When an opportunity came up in 1976, Jim introduced us to a section on the waterfront in Birkenhead which we bought, cleared and built the house we still live in 44 years later. Jim and Val lent us their caravan while I worked on the building to protect the site after a burglary of tools.

    We had great holidays camping on Jim and Val’s park at Opoutere Beach, and later in the 1990s caravaning on a section at the end of Hemi place above ocean beach at Tairua. Jim was developing Paku, and the seaport he envisaged. His love of historic ferries and boats on the Waitemata lead to his rescuing various ferries and boats destined for infill burial, but for Jim’s rescue efforts, some of which are now preserved in the marina area. A court was once told of Jim’s absence at a hearing that he was delayed, having to blowing up a ferry that he was towing to Tairua that had been blown on to rocks and was a shipping hazard on the Coromandel coast. However, contribution to Auckland Maritime Museum assets is outstanding.

    In 1996, Virginia and I bought the “glass house”from Jim in Tairua, and keeping our 3 sons out of trouble as teenagers, we all set to renovate that house, which we love and still own and use. Thanks again Jim.

    Jim’s exploits before I meet him are legendary. Plumbing the depth of the crater lake, to warn of a rising level that eventually caused the Tangiwhai disaster, but no one listened. Planning a Gondala on Paku and a rail trip around the base of Paku were 2 schemes that life’s short span and a doubting Council did not allow. At least he was able to form the beginnings of a coastal walk that is now being picked up by others. He did get to see his seaport idea turn into a modern Marina, but many of his ideas were before his time.

    Jim did complete the subdivision of Paku, which has given so many a home with spectacular views of the sea and coastline. How he moved stately houses from Herne Bay to Opoutere and Tairua on unsealed roads is a story in itself.
    There is much more that needs to be written about Jim’s extraordinary life, experiences and achievements, but I thank him and Val for contributing so much in his lifetime to so many, and sharing visions of what could be.
    Love and strength at this time.
    Bruce and Virginia

    29 Apr 2020

    Jim was such a gentleman, and a lovely neighbour . We will miss our chats! He would always stop while we were in our front garden and put the world to rights with us.!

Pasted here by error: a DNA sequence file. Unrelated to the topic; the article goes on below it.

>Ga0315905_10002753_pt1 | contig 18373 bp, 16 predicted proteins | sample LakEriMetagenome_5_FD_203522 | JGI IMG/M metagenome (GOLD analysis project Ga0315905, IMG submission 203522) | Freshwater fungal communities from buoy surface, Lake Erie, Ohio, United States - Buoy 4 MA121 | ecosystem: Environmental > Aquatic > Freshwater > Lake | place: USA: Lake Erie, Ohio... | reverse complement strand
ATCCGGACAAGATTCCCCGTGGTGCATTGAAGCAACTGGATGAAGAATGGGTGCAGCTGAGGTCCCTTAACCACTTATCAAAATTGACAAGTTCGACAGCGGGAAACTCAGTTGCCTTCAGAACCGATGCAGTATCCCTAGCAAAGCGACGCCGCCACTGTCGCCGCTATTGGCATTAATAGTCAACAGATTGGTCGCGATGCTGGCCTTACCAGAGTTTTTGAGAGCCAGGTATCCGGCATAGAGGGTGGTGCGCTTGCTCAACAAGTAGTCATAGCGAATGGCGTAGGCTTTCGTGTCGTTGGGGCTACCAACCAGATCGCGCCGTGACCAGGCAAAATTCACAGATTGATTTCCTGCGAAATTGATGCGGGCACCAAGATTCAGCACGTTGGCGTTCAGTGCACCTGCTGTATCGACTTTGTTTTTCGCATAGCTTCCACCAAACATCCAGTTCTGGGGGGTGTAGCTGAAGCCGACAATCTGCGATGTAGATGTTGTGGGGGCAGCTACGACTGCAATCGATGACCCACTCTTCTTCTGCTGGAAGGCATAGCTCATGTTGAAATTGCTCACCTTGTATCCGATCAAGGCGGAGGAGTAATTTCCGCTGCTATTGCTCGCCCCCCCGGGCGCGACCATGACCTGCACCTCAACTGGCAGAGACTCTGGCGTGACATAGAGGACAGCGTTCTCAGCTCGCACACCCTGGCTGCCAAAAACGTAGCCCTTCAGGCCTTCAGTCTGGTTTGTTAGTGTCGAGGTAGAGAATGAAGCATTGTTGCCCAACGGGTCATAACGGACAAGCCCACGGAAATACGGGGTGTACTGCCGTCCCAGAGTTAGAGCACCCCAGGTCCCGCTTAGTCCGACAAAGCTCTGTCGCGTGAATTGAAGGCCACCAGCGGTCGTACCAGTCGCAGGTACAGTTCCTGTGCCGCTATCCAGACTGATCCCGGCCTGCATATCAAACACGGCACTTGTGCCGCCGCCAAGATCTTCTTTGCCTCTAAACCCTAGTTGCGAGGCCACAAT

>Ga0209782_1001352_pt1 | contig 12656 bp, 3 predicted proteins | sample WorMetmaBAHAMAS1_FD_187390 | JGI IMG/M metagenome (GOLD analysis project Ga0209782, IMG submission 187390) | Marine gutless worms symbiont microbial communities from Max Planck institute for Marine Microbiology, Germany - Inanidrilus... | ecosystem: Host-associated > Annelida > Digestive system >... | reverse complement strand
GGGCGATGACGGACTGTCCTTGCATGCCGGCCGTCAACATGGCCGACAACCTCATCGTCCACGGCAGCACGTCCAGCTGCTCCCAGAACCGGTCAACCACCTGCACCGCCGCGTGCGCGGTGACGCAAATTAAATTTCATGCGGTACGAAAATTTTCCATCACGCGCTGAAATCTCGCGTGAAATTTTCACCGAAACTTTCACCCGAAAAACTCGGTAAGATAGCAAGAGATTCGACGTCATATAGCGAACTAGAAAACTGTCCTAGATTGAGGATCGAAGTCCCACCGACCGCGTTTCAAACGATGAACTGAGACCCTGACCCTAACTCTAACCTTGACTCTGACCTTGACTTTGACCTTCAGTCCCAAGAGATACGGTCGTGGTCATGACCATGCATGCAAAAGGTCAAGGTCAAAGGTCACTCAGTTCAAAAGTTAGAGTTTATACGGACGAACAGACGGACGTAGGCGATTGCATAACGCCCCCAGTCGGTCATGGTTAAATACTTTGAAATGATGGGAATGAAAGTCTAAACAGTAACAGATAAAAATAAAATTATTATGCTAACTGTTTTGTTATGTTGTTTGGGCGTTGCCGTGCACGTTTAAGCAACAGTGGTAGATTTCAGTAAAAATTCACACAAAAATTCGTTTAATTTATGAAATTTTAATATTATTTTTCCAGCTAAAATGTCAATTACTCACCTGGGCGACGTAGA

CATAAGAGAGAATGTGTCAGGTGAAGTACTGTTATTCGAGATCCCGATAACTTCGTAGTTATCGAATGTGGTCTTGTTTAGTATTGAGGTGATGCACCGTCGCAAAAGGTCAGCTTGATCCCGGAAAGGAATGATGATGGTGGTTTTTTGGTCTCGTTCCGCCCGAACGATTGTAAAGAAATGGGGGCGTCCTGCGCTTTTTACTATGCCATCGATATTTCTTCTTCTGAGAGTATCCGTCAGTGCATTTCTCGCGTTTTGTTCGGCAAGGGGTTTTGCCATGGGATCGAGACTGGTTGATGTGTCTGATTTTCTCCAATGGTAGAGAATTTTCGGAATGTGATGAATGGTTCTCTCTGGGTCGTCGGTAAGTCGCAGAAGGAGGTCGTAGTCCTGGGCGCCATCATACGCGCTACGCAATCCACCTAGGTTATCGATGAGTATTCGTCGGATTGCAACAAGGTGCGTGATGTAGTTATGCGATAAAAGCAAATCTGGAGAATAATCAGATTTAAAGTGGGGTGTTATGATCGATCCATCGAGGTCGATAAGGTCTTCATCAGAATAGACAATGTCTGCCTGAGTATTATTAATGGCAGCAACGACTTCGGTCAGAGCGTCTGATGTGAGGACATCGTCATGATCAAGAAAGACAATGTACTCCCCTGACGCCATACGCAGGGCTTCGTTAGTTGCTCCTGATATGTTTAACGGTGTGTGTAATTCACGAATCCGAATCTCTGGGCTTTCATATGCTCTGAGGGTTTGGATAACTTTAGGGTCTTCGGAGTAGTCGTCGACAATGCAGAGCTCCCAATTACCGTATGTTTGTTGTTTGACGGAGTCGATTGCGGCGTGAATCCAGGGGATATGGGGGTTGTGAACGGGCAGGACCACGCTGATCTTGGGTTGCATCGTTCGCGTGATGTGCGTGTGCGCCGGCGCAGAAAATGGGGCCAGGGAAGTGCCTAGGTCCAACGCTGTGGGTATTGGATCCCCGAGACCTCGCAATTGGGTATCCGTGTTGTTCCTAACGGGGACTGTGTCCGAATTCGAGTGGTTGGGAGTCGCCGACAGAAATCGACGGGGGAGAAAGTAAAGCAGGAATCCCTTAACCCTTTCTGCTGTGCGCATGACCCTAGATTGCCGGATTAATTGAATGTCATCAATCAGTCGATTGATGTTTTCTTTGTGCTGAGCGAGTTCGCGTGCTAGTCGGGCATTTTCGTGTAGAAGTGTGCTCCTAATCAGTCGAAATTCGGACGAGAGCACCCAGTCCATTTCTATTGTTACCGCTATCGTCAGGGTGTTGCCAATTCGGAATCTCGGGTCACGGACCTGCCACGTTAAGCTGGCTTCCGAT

Lyndsay Rendall Helen MacKenzie

    Roger Levy
    20 Jul 2020

    I first met Jim Mason with my father some time in 1976. I recall that my father and I were walking up the long stone steps from Sloans beach, having been out to our boat at the mooring off Herne Bay, and Jim leaned over the fence and said hello to us. That chance meeting was the start of a long friendship between our two families. We lived just up the road from the Mason family on Upton Street and at that time I was in the sixth form at school. I was just starting to be useful and practical, which led to jobs working for Jim at various times, and some baby sitting of Andrew and Katherine

    Mum and Dad became friends with the Jim and Val, and we had various dinners and film evenings down at their place. Very prominent in these were the Klepper folding kayaks, a Maori dugout canoe being retrieved from the mud on the Whanganui, and Ruapehi crater lake.
    Jim was an adventurer, historian and business minded person as well as a family man and a lawyer. He employed my friend Joe and I to help build a simple concrete boat ramp for their Parkercraft sailing dinghies and various other things on rentals, and land in the Coromandels. The place at Opoutere became a very special place for me as school finished and before university began. Looking back, I don’t think Jim was particularly expert as a builder or boat builder, but he was practical and persevering, and good hearted. I don’t recall a cross word from him, for which I am grateful. I recall being an ok worker sometimes, and other times present but pretty useless. Nevertheless our friendship continued after Dad was lost at sea in 1983. Overall I am grateful for the work and the learning I gained from it.

    Despite the intervening years, Jim’s passing fills me with great sadness that has made it hard to write about him. I recall him with great affection. Rest in Peace Jim, job well done

    Bill Parks
    18 Aug 2021

    This is a year late, but I only learned of this now. The brief time I spent with Jim was wonderful. Hearing him recount his tales of his whitewater adventures was a delight. I am so glad I had the chance to interview him and get his recollections on film. It was a privilege to know him.

    Pete Grennell
    18 Jan 2023

    Me and my family knew Jim for number of years, he was the landlord when we rented to Old Mill in Tairua as our family home, we helped with the Settler, Ngoiro and many other projects. Many was the time Jim would be on the door step “Peter, I need a hand with something……” and off we would go working alongside each other carting or lugging all sorts around Tairua. We have since moved away and I didn’t know he had passed but great memories of an interesting man.

Leave A Comment